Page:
Once Lee became homeless, he was shocked by the paternalism of the system and its emphasis on handing out sandwiches over more meaningful help, he said. He believes there is a type of “social service agency industrial complex” that is inefficient and ineffective and that wants to hamper homeless self-determination so it can continue to receive funding from the city of Berkeley. Lee even goes so far as to say that some of Berkeley’s social service agencies are “crooked,” although he praises others.

“The basic message is to teach homeless people you have to be helpless,” said Lee. “We have a system that is broken. It has no priorities. Their only solutions are criminalization or charity.”

Mike Lee, who is running for mayor, at his "office" at Au Coquelet on June 22, 2016. Photo: Frances Dinkelspiel
Mike Lee, who is running for mayor, at his “office” at Au Coquelet on June 22, 2016. Photo: Frances Dinkelspiel

After Lee began speaking out about his perspective, some of his friends urged him to run for mayor. Many of them were outraged by the current council majority, which has passed laws (not yet in effect) tightly regulating how much space homeless people can take up on sidewalks. Lee and other people living on Berkeley’s streets felt there was a misunderstanding of who the homeless are and that they are capable of running their affairs.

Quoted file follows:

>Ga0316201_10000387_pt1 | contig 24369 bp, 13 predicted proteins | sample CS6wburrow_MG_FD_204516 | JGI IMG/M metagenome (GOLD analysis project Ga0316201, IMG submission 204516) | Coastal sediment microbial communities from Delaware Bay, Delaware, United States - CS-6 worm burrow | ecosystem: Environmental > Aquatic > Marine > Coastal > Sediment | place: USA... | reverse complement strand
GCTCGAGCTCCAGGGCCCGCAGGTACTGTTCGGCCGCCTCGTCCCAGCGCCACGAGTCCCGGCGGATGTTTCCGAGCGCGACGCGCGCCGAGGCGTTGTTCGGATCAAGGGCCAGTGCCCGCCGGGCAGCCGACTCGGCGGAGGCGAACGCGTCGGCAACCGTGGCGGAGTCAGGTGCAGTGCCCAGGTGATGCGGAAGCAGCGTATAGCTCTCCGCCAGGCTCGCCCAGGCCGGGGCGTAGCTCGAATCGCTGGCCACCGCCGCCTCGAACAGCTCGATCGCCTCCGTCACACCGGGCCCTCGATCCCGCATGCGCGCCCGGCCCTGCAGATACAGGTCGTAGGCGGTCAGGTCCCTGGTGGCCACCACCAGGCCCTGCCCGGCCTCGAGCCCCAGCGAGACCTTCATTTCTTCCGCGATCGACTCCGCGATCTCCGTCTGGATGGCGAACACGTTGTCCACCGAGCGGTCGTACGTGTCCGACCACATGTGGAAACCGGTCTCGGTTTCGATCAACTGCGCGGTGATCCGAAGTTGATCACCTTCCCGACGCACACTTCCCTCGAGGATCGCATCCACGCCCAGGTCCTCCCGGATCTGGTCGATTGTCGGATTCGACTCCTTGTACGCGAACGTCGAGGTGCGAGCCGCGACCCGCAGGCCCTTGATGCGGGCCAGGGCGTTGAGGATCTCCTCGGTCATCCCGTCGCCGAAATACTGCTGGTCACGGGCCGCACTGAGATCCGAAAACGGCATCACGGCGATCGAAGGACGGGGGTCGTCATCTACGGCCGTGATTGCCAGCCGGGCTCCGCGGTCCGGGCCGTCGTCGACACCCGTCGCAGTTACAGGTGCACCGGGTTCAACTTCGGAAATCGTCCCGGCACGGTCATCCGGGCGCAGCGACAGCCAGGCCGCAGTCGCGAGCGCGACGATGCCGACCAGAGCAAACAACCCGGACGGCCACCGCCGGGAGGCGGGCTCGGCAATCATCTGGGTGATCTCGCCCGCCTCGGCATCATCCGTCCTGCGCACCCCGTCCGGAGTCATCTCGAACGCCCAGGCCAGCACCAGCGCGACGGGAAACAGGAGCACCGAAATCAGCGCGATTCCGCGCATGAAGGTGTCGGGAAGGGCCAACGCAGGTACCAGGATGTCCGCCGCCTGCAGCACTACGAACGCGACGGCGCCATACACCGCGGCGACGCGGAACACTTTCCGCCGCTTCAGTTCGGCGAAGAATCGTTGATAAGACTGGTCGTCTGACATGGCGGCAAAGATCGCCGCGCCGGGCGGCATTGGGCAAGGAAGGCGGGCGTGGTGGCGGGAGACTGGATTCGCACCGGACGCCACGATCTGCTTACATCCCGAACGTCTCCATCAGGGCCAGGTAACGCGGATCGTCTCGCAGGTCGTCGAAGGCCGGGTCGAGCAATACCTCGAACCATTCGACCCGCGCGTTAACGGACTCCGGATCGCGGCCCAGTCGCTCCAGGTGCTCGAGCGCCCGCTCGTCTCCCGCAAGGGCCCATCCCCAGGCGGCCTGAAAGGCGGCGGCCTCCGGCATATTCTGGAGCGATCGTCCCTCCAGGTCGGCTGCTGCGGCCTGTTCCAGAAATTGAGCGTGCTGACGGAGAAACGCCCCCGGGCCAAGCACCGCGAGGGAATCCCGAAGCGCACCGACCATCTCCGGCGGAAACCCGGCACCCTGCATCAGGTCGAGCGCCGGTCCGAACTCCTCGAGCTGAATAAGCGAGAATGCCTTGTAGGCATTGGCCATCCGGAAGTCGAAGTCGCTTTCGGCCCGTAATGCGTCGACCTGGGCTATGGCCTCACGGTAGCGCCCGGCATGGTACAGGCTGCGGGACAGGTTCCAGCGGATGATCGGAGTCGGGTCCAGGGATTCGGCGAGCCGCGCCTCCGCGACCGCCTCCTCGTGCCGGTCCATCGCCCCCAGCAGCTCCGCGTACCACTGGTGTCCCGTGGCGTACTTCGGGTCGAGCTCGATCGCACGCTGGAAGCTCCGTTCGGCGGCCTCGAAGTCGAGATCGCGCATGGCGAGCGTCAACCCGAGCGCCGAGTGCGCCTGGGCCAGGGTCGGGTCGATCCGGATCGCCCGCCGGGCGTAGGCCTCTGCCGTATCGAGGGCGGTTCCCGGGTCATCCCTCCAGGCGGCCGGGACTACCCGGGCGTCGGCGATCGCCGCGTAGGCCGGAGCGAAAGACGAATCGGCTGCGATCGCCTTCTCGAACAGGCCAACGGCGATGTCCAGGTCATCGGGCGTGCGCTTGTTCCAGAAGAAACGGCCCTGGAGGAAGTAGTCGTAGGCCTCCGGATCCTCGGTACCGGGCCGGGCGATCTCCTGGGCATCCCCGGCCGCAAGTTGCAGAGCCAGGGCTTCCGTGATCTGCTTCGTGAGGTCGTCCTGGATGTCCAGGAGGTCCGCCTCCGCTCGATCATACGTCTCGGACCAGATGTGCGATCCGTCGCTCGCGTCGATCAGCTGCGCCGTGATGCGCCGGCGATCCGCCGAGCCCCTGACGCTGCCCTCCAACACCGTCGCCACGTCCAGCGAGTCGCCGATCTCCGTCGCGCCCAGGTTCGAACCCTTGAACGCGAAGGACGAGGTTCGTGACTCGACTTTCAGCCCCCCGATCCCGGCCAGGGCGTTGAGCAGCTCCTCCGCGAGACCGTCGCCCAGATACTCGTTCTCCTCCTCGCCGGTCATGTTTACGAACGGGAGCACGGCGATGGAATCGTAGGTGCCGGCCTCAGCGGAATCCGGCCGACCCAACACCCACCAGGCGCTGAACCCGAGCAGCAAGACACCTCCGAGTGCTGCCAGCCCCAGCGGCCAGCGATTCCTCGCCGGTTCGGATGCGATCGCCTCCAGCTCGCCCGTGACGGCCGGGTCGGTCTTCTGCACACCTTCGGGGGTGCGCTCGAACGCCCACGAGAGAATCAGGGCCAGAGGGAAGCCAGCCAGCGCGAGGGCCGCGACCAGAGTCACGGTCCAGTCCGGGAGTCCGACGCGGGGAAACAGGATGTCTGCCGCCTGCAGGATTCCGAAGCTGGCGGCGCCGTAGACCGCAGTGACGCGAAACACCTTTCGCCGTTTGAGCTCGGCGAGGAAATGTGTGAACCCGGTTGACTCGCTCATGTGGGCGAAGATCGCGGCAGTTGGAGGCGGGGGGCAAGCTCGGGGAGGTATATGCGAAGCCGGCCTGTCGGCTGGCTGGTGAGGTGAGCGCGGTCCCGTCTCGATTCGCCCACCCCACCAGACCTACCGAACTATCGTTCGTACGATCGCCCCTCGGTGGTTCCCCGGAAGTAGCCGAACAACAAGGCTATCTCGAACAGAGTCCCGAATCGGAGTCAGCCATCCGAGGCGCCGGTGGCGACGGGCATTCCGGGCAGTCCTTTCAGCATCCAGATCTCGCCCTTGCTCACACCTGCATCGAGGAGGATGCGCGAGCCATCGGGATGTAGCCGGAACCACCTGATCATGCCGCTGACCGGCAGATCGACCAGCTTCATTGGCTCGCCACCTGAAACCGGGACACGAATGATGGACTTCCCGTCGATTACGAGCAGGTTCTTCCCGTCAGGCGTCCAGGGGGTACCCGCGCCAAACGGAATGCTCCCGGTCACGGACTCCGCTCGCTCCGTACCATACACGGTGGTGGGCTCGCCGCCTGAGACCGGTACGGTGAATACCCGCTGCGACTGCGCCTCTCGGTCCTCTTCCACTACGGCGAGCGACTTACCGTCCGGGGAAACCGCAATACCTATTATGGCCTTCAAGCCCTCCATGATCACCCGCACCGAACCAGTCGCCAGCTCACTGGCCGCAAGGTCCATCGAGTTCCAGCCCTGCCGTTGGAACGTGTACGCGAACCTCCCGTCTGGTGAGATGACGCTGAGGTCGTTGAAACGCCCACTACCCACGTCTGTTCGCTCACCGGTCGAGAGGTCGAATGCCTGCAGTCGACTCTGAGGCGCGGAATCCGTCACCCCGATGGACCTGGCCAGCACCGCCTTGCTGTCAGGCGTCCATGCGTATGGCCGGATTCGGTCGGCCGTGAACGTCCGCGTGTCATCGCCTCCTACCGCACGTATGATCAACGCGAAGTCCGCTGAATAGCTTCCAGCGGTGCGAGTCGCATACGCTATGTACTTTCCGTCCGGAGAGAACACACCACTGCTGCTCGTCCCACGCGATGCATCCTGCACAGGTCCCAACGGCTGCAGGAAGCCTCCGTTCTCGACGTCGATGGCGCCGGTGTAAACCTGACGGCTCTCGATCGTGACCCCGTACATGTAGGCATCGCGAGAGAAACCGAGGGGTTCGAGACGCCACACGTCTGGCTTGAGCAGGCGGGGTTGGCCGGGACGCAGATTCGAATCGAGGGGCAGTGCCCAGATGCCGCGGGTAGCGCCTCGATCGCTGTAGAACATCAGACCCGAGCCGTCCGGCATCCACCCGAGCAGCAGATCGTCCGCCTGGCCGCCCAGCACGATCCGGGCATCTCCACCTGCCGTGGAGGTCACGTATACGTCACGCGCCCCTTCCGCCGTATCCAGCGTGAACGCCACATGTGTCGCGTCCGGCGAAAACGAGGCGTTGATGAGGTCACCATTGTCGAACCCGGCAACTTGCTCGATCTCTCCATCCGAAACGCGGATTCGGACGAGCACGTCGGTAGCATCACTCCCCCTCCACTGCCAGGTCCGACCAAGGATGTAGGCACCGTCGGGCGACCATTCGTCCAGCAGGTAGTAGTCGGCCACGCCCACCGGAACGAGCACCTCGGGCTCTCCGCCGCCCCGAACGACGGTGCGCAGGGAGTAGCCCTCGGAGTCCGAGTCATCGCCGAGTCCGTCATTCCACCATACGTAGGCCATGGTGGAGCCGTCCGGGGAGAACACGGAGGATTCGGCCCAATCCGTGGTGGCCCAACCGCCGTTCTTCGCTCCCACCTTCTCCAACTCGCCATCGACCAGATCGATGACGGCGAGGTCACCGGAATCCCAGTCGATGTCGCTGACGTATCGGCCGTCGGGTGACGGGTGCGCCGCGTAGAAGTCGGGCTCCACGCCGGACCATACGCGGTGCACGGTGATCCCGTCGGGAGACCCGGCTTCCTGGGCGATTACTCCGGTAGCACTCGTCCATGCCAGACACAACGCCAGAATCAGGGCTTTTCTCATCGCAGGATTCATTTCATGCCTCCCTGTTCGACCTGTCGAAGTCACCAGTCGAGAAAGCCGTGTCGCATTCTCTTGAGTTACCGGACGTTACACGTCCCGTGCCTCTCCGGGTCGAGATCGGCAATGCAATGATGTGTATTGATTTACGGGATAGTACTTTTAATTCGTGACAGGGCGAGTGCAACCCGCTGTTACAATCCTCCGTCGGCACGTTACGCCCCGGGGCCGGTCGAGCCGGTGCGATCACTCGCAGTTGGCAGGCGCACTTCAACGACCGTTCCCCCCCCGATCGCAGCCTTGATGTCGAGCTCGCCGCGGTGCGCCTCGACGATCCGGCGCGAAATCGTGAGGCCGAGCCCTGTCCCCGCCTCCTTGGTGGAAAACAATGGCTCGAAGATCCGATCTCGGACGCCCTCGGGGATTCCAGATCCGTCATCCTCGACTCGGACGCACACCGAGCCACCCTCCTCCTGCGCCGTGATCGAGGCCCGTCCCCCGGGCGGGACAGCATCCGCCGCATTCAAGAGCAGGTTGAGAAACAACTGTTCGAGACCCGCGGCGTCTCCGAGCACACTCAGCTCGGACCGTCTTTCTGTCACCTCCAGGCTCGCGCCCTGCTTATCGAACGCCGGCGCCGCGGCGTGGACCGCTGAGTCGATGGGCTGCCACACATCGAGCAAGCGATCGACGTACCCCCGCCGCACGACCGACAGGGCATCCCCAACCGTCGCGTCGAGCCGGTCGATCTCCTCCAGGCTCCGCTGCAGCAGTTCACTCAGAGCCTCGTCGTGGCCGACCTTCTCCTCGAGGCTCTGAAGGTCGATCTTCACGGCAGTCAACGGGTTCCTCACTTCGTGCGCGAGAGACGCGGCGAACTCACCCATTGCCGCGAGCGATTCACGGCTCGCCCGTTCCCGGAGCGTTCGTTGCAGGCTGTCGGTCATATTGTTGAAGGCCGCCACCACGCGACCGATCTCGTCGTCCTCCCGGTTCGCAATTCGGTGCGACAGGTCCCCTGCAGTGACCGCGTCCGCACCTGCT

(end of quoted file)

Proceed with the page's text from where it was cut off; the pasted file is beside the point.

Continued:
“We wanted to make sure that certain issues got onto the table of public discussion,” said Lee. He wanted “to be the voice of the voiceless, to speak to our higher hopes and aspirations.”


Lee is not the first homeless person to run for mayor in Berkeley, but he is the most serious. Zachary Running Wolf, most famous for sitting in a tree for two years to stop UC Berkeley from cutting down a grove of old oaks in order to build a student athletic facility by Memorial Stadium, ran for mayor in 2012. He has also taken out papers for this year’s election.

“The significance of a homeless man running for mayor is crazy,” said Lee.

Osha Neumann, a lawyer who frequently advocates for the homeless, said it is probably a good thing that Lee’s voice is among those running for mayor, although given Berkeley’s dismissive attitude he is not sure it will matter much.

“We’ll see if it pushes the conversation,” said Neumann.